Thursday, February 25, 2016

Family Treasure: Name that China

Noritake China Pattern #N3151

Our family treasures take many forms: Bibles, jewelry, documents and photographs. Among the treasures passed down to me are dishes and glassware. They are treasures because they belonged to other women in my family, not because of any monetary value.

I have an old black and white family movie of Christmas dinner at the New York City apartment of my great aunts. When the home movie camera pans around the table I can see my mother, as a young girl, seated between her parents. My great aunts, my grandparents and my mother wave to the camera and smile. It is brief but it grabs my heart every time I watch it. I have had it transferred to a DVD and shared it with my brothers.

In the movie the dining table is elegantly set with fine china, candles and bowls of food.  I have that china and other sets of china and glassware owned by my great aunts. I display it in a glass front cabinet in my dining room and I use it. My brothers and I sit down to holiday meals and use the same china. That makes it a treasure.

Celeste by Meito

However, I wanted to know more about the china. What is the name of the pattern? When was it made? Where was it made? Is it of any monetary value?

I found the perfect website to answer those questions: 

I found it when I was searching the internet to find out if I could buy more pieces of my mother’s Christmas china. Replacements, Ltd. had the Nikko plates I wanted and more accessories for the same pattern. I ordered the dinner plates and they arrived a few days later in perfect condition.

Then I wondered about my great aunts’ china. Looking at the back of the pieces I found ‘Noritake’ who made a couple of the sets. On the website I went to China/Noritake and then, in the search bar, added ‘gold rim, blue roses’. Looking the long list of results I found Noritake, Mystery #42 pattern, circa 1915 – 1919. The sugar bowl & lid are selling for $27.99 and the gravy boat sells for $33.99. Other items are out of stock. If I wanted to I could sell my pieces through Replacements, Ltd. Or, I could ask them to search for more pieces for me.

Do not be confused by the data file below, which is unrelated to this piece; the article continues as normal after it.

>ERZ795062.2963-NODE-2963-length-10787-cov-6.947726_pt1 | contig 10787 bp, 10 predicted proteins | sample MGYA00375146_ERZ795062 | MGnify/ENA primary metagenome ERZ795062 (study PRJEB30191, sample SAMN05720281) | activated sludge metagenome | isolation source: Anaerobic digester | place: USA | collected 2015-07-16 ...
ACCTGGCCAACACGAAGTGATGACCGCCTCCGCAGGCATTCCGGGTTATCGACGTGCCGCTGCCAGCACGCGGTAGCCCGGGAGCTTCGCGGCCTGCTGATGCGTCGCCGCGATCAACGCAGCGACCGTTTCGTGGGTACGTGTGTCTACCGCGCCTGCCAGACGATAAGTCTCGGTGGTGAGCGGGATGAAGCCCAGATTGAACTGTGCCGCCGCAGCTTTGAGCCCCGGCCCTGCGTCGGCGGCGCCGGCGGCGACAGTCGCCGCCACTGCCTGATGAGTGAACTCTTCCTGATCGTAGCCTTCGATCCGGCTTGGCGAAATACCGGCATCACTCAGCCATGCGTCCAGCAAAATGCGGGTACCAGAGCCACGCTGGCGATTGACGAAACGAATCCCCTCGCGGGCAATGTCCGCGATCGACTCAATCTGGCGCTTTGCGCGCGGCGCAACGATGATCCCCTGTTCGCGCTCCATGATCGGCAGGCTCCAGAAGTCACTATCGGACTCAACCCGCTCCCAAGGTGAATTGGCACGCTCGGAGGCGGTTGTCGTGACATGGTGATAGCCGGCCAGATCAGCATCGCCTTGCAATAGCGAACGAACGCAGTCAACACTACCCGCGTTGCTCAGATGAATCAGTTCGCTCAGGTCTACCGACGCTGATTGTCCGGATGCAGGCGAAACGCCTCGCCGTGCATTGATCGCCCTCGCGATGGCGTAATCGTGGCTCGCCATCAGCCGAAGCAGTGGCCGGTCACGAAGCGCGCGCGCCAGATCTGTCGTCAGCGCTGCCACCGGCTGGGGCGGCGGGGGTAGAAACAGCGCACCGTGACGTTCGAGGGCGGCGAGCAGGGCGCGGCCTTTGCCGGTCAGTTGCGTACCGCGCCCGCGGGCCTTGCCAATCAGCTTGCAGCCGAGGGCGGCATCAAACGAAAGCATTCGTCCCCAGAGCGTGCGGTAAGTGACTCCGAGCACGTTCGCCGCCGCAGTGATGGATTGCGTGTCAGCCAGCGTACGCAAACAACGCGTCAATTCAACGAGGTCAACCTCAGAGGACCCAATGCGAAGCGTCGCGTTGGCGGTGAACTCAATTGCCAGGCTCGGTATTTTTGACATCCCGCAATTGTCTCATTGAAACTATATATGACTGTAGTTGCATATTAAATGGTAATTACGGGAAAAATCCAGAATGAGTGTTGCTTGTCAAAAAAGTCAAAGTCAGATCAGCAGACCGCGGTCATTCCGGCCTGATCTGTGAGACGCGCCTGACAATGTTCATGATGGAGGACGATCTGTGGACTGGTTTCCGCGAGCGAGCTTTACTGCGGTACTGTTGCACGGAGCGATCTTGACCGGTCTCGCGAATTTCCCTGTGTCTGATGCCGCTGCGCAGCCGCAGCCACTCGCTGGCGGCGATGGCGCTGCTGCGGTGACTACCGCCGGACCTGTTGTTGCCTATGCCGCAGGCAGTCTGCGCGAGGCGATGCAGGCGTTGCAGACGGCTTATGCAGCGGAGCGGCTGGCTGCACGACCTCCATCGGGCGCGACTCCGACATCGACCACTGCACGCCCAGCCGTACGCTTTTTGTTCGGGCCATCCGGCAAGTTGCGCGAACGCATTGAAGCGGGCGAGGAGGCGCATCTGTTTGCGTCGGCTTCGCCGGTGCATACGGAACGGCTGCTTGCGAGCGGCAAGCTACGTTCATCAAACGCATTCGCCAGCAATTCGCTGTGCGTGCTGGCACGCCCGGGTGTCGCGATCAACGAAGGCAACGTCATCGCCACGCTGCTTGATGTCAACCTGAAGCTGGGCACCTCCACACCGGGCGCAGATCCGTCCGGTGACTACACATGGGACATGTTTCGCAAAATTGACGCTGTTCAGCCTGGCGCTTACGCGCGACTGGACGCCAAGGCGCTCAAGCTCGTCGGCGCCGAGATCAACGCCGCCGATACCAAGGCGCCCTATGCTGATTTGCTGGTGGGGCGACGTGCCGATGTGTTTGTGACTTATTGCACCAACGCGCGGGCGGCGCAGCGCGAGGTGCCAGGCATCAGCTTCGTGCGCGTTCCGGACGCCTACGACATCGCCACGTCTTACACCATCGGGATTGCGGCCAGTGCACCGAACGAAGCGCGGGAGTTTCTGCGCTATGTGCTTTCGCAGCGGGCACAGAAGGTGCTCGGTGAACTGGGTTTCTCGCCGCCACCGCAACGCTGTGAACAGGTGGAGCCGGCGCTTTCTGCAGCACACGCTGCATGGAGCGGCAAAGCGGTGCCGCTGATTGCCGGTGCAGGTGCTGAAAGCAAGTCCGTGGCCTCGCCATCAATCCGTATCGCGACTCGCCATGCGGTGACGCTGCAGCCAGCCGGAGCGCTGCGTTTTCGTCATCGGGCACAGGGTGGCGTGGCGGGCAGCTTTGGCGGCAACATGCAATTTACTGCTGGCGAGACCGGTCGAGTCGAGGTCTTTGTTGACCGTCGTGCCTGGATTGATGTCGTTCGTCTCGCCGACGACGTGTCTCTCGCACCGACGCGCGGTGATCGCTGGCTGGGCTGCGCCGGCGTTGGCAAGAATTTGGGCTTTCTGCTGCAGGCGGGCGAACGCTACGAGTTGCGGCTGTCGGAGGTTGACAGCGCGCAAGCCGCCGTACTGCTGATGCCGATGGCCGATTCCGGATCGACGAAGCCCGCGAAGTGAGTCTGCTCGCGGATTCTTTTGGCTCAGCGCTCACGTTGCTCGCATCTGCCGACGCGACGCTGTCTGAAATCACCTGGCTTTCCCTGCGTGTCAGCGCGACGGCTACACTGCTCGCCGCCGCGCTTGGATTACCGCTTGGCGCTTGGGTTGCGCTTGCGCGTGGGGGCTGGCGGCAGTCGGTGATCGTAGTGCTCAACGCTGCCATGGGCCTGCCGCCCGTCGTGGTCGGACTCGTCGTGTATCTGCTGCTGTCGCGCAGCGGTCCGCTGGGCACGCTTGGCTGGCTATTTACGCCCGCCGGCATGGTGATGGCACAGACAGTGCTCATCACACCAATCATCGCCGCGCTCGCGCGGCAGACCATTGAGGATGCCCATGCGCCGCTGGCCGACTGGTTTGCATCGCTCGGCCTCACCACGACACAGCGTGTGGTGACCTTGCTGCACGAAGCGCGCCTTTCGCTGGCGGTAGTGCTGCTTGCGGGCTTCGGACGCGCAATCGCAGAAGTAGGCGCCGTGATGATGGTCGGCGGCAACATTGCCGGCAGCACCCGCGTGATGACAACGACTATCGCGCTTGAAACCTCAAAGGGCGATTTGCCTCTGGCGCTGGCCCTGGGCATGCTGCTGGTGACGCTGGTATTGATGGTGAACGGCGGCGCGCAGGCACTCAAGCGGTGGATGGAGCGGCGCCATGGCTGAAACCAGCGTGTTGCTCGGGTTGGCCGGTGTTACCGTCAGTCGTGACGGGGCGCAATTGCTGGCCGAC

Another set of china was also Noritake but I could not see a photo of it in the long list of china. No problem. I photographed the pieces & photographed the logo on the back. They have a ‘Pattern Identification Request Form’. Add your photos and your contact information. They got back to me in less than a week with all the details on the china pattern I was seeking. This search was free.

Noritake Mystery 42

You can also ‘Register Patterns’ and they will watch for pieces you want as they become available.

The website also has crystal, silverware & collectibles. If you have family treasures that you’d like to learn more about, go to this website. Or, if you just like old china and glassware, this is the place for you to spend an afternoon!

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  1. I agree - Replacements is the best. They have identified lots of old china and crystal pieces for me including odds 'n' ends of punch cups none of which match. I have purchased quite a bit too including some crystal to complete a set of water goblets I inherited. I enjoy using old china and crystal - there is just something different in how they feel.

    1. Wendy, I agree completely! Using the old family pieces makes any meal special. The china and crystal add elegance and a family connection. With Replacements I can add pieces so there is enough for everyone.

  2. They are also a great source for replacement pieces should you accidentally break a piece.

    1. Yes, Charlie, you are right. I have purchased more of some plates so we have enough for large family meals. I just found this site but i love it!


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